The current English name evolved from accounts of "the Chinese wall" from early modern European travelers. By the 19th century, "The Great Wall of China" had become standard in English, French, and German, although other European languages continued to refer to it as "the Chinese wall".

Great Wall of China: History

Great Wall of China: Early walls

The Great Wall of the Qin
The Great Wall of the Han

The Chinese were already familiar with the techniques of wall-building by the time of the Spring and Autumn period between the 8th and 5th centuries BC. During this time and the subsequent Warring States period, the states of Qin, Wei, Zhao, Qi, Yan, and Zhongshan all constructed extensive fortifications to defend their own borders. Built to withstand the attack of small arms such as swords and spears, these walls were made mostly by stamping earth and gravel between board frames.

King Zheng of Qin conquered the last of his opponents and unified China as the First Emperor of the Qin dynasty ("Qin Shi Huang") in 221 BC. Intending to impose centralized rule and prevent the resurgence of feudal lords, he ordered the destruction of the sections of the walls that divided his empire among the former states. To position the empire against the Xiongnu people from the north, however, he ordered the building of new walls to connect the remaining fortifications along the empire's northern frontier. Transporting the large quantity of materials required for construction was difficult, so builders always tried to use local resources. Stones from the mountains were used over mountain ranges, while rammed earth was used for construction in the plains. There are no surviving historical records indicating the exact length and course of the Qin walls. Most of the ancient walls have eroded away over the centuries, and very few sections remain today. The human cost of the construction is unknown, but it has been estimated by some authors that hundreds of thousands, if not up to a million, workers died building the Qin wall. Later, the Han, the Sui, and the Northern dynasties all repaired, rebuilt, or expanded sections of the Great Wall at great cost to defend themselves against northern invaders. The Tang and Song dynasties did not undertake any significant effort in the region. The Liao, Jin, and Yuan dynasties, who ruled Northern China throughout most of the 10th–13th centuries, constructed defensive walls in the 12th century but those were located much to the north of the Great Wall as we know it, within China's province of Inner Mongolia and in Mongolia itself.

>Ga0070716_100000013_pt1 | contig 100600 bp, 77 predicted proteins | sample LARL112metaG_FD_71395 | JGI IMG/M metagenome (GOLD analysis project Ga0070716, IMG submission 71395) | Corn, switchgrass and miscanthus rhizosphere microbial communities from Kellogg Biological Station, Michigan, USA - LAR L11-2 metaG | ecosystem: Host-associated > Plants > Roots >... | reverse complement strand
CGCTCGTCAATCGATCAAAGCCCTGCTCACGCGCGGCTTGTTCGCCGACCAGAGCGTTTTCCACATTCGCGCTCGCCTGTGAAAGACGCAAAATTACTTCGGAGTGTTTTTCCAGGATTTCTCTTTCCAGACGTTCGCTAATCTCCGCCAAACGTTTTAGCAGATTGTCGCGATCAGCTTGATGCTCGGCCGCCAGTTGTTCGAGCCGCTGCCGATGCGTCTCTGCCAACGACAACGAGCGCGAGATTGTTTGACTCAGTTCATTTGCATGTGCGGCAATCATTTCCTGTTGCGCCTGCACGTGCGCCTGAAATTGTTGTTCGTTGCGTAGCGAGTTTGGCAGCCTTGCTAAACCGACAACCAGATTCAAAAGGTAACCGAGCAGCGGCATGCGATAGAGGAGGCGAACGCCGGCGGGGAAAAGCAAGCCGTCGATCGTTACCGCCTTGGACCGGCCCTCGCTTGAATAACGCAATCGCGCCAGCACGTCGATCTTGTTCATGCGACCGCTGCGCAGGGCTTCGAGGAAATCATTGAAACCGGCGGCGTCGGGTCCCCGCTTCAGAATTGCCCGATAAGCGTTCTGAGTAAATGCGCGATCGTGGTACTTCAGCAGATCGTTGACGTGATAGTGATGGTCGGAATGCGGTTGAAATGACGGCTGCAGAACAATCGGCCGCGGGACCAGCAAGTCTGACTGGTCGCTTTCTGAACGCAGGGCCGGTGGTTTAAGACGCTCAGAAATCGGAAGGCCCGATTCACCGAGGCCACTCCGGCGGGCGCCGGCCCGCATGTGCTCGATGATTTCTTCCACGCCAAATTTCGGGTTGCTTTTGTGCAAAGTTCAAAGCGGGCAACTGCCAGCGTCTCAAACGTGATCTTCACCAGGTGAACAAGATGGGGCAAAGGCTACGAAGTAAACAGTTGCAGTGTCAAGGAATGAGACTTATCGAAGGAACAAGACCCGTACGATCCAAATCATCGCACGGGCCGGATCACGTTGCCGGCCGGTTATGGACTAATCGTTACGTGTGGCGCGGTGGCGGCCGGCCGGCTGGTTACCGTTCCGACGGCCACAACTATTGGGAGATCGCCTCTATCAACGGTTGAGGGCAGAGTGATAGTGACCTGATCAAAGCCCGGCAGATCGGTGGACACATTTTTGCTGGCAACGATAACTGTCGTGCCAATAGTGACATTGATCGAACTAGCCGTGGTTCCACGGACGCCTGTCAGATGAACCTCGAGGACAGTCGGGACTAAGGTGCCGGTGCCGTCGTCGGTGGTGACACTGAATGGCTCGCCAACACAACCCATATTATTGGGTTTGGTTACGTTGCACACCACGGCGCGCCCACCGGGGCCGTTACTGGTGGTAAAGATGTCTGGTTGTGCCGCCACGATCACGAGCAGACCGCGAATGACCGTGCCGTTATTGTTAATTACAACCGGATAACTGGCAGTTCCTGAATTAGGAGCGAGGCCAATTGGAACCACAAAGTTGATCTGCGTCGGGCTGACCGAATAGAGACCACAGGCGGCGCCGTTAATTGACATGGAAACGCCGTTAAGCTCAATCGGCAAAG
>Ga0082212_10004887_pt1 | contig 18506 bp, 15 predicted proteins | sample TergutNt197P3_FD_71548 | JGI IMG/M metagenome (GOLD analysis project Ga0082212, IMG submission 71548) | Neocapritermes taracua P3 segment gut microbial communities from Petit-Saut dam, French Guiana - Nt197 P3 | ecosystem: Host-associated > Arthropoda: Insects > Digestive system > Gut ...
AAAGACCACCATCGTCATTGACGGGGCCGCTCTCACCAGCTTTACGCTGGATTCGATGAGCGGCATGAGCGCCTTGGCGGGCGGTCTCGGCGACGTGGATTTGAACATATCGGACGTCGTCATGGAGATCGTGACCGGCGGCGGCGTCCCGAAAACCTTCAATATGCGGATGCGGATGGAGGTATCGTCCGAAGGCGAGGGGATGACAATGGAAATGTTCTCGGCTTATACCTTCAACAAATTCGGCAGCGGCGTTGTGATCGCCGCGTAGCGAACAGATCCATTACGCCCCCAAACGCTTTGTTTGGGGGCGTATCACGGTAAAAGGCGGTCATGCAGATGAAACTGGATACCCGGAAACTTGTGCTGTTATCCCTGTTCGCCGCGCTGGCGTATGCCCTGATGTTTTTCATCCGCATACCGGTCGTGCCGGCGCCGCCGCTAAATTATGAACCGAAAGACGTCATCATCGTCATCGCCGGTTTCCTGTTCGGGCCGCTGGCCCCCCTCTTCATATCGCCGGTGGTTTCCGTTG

Great Wall of China: Ming era

The extent of the Ming Empire and its walls

The Great Wall concept was revived again under the Ming in the 14th century, and following the Ming army's defeat by the Oirats in the Battle of Tumu. The Ming had failed to gain a clear upper hand over the Mongolian tribes after successive battles, and the long-drawn conflict was taking a toll on the empire. The Ming adopted a new strategy to keep the nomadic tribes out by constructing walls along the northern border of China. Acknowledging the Mongol control established in the Ordos Desert, the wall followed the desert's southern edge instead of incorporating the bend of the Yellow River.

Unlike the earlier fortifications, the Ming construction was stronger and more elaborate due to the use of bricks and stone instead of rammed earth. Up to 25,000 watchtowers are estimated to have been constructed on the wall. As Mongol raids continued periodically over the years, the Ming devoted considerable resources to repair and reinforce the walls. Sections near the Ming capital of Beijing were especially strong. Qi Jiguang between 1567 and 1570 also repaired and reinforced the wall, faced sections of the ram-earth wall with bricks and constructed 1,200 watchtowers from Shanhaiguan Pass to Changping to warn of approaching Mongol raiders. During the 1440s–1460s, the Ming also built a so-called "Liaodong Wall". Similar in function to the Great Wall (whose extension, in a sense, it was), but more basic in construction, the Liaodong Wall enclosed the agricultural heartland of the Liaodong province, protecting it against potential incursions by Jurched-Mongol Oriyanghan from the northwest and the Jianzhou Jurchens from the north. While stones and tiles were used in some parts of the Liaodong Wall, most of it was in fact simply an earth dike with moats on both sides.

Towards the end of the Ming, the Great Wall helped defend the empire against the Manchu invasions that began around 1600. Even after the loss of all of Liaodong, the Ming army held the heavily fortified Shanhai Pass, preventing the Manchus from conquering the Chinese heartland. The Manchus were finally able to cross the Great Wall in 1644, after Beijing had already fallen to Li Zicheng's rebels. Before this time, the Manchus had crossed the Great Wall multiple times to raid, but this time it was for conquest. The gates at Shanhai Pass were opened on May 25 by the commanding Ming general, Wu Sangui, who formed an alliance with the Manchus, hoping to use the Manchus to expel the rebels from Beijing. The Manchus quickly seized Beijing, and eventually defeated both the rebel-founded Shun dynasty and the remaining Ming resistance, establishing the Qing dynasty rule over all of China.

Under Qing rule, China's borders extended beyond the walls and Mongolia was annexed into the empire, so constructions on the Great Wall were discontinued. On the other hand, the so-called Willow Palisade, following a line similar to that of the Ming Liaodong Wall, was constructed by the Qing rulers in Manchuria. Its purpose, however, was not defense but rather migration control.

Great Wall of China: Foreign accounts

Part of the Great Wall of China (April 1853, X, p. 41)
The Great Wall in 1907

None of the Europeans who visited Yuan China or Mongolia, such as Marco Polo, Giovanni da Pian del Carpine, William of Rubruck, Giovanni de' Marignolli and Odoric of Pordenone, mentioned the Great Wall.